THEATER REVIEW by Leslie Price
February 8, 2014 - A flash of light, a burst of sound, and the audience is jarred out of the saccharine, guilty pleasures of the 1970s music that precedes the curtain and into the beautiful mess that is Sideshow Theatre Company's The Golden Dragon.
Set in a Thai-Chinese-Vietnamese restaurant and its adjoining living spaces, this fast-paced production tells a complex tale of deceit, regret, food, and futility with an economy of language and an abundance of dark humor. The characters populating the globalized world of The Golden Dragon are cast with little regard for the gender, age, or ethnicity of the actors bringing them to life onstage. In the world of The Golden Dragon, people, relationships, and situations are far more complicated than they appear, and what lies beneath the surface can be shocking.
The cast of five capable actors transforms into nearly 20 different characters whose lives intersect unexpectedly—and in ways that perhaps the audience alone sees. A boy with a toothache, a couple in crisis, a shop owner with a secret...these and every other soul in this rich script are all one and the same: all so busy with life, that they fail to savor it as they go; all so fixated on life's challenges, that they inadvertently lose the payoff—or worse...they toss the most valuable rewards away.
Playwright Roland Schimmelpfennig's narrative, self-conscious writing allows the audience to take small bites from each character's story while blending all of these pieces into a startling climax. Combining a little bit of Brecht and a healthy dose of chamber theater, Schimmelpfennig's style is incredibly effective at establishing place, character, and mood. Within its brief one hour running time, The Golden Dragon moves from comic to dark to deeply disturbing. The quick pacing of the production is a testament to directors Jonathan L. Green and Marti Lyons' understanding of the piece and to the actors' ability to move effortlessly from one character to another.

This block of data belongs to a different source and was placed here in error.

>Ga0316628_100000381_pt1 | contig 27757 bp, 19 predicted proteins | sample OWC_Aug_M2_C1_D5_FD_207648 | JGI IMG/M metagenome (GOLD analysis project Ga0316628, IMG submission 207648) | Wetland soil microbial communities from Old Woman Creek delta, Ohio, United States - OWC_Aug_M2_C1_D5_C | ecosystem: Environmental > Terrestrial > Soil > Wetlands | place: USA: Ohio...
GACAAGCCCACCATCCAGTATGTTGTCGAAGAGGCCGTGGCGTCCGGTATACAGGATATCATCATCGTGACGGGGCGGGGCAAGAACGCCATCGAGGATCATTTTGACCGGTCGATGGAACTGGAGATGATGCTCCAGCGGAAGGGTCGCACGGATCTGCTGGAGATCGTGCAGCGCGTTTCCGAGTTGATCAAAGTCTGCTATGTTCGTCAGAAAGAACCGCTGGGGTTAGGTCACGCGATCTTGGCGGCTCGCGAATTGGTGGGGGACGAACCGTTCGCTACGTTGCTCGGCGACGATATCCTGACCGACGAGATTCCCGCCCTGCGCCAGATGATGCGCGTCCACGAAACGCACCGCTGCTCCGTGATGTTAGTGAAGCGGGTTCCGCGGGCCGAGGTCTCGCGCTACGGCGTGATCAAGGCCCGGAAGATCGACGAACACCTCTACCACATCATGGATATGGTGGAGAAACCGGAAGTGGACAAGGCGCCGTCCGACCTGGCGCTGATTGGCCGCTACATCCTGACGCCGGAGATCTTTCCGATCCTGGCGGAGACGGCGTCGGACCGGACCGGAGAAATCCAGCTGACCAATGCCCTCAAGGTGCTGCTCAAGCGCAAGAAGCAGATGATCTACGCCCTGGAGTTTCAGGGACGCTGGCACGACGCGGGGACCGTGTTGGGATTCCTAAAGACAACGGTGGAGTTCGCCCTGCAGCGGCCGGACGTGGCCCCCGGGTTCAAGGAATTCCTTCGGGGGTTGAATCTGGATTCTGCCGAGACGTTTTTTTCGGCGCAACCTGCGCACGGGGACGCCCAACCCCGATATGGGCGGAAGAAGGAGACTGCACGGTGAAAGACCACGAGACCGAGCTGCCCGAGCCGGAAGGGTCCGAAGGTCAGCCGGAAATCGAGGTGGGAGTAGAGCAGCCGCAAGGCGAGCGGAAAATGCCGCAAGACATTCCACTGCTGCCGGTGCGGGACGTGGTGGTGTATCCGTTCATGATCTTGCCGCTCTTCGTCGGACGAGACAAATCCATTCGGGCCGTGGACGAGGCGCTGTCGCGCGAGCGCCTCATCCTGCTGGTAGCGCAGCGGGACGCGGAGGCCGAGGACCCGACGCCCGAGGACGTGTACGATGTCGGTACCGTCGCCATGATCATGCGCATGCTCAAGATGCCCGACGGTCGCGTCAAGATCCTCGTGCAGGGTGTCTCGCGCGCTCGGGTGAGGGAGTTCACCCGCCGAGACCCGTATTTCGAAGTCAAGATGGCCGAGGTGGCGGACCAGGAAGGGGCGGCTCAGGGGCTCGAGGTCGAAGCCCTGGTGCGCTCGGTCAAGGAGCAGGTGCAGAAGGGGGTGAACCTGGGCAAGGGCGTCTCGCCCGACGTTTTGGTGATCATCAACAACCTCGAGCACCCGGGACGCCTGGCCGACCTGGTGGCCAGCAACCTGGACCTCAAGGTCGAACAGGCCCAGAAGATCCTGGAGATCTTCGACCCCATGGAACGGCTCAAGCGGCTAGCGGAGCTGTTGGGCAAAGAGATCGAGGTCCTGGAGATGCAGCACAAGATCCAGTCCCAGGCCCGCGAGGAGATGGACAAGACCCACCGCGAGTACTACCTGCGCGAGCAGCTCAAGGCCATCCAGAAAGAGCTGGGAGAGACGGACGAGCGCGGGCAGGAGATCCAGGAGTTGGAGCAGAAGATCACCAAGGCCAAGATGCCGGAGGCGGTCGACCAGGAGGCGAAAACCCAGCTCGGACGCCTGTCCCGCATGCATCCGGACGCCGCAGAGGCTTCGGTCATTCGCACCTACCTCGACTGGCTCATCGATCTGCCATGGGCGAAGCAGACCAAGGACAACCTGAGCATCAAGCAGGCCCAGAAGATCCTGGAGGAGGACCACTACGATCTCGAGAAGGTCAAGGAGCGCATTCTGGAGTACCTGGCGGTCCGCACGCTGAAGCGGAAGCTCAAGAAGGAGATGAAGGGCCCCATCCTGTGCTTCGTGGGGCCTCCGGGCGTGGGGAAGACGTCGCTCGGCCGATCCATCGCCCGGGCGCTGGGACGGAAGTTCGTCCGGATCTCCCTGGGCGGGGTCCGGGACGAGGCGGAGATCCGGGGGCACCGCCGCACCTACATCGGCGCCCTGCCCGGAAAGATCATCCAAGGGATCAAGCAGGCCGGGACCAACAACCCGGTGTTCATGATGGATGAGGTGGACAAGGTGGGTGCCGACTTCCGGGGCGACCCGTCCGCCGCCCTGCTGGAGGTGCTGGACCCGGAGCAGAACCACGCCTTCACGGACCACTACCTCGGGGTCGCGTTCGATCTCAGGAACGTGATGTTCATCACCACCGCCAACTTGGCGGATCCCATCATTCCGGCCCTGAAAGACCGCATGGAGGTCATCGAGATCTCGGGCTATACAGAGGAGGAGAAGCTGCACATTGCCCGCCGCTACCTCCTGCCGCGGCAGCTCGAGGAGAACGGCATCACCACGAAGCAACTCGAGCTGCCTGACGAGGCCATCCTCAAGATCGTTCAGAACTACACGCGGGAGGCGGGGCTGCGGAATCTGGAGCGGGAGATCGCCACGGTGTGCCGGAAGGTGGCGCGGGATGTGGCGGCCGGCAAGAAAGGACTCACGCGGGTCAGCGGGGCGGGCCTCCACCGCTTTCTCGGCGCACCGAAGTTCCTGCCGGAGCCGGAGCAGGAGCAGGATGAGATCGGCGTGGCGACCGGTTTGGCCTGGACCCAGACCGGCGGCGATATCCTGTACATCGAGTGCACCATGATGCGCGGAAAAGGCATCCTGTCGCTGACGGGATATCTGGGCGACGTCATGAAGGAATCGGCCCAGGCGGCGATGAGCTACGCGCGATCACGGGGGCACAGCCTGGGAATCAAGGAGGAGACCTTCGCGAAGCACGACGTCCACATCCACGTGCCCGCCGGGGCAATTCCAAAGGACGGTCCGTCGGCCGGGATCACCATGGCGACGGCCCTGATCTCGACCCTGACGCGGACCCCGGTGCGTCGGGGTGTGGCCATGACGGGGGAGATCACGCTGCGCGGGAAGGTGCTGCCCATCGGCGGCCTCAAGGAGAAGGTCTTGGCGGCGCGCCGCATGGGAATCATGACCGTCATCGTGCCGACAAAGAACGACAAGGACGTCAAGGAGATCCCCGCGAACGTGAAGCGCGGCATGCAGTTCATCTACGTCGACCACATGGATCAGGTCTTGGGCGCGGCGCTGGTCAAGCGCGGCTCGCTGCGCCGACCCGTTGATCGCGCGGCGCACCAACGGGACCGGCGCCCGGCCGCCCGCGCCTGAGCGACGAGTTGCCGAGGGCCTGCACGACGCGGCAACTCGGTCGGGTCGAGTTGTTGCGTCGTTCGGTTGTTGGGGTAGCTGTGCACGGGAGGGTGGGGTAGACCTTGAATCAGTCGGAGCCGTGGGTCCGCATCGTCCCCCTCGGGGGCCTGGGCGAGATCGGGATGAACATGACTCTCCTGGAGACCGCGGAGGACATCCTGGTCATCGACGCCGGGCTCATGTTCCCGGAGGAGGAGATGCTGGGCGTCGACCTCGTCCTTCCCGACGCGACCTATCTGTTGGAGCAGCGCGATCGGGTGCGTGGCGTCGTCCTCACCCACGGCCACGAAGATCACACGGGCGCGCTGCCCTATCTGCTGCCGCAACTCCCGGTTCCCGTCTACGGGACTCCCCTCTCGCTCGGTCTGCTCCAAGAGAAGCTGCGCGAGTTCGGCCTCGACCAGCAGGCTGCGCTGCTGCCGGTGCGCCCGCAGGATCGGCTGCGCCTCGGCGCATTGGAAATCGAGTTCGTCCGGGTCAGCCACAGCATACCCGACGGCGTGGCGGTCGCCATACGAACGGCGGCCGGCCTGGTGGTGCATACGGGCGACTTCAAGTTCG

The design and technical aspects of the production serve only to complement the efficient storytelling. John Kelly's lighting design takes us from the fluorescent reality of the kitchen at the heart of the play to the creepy, dreamworld of a secret warehouse just above the restaurant. The soundscape by Christopher M. LaPorte moves deftly from one environment to the next, and William Boles' spare scenery includes just enough detail to create an array of locations without any pesky scene changes to slow down the production's breakneck pace. The Golden Dragon is filled with as many technical challenges as a much more epic production, but all of the elements come together seamlessly under the stage management of Alison McLeod and Brittany Parlor.
The Golden Dragon plunges the viewer into a world where we're confronted with our greatest fears: powerlessness, meaninglessness, and the stark reality that perhaps we are all alone in the world. The reality is ugly, but The Golden Dragon shines in spite of it all.
Clef Notes Chicagoland Journal for the Arts
(Left to right) Deanna Myers, Daria Harper, Noah Sullivan, Matt Fletcher and David Hamilton in Sideshow Theatre Company’s Chicago premiere of The Golden Dragon by Roland Schimmelpfennig (photo by Jonathan L. Green).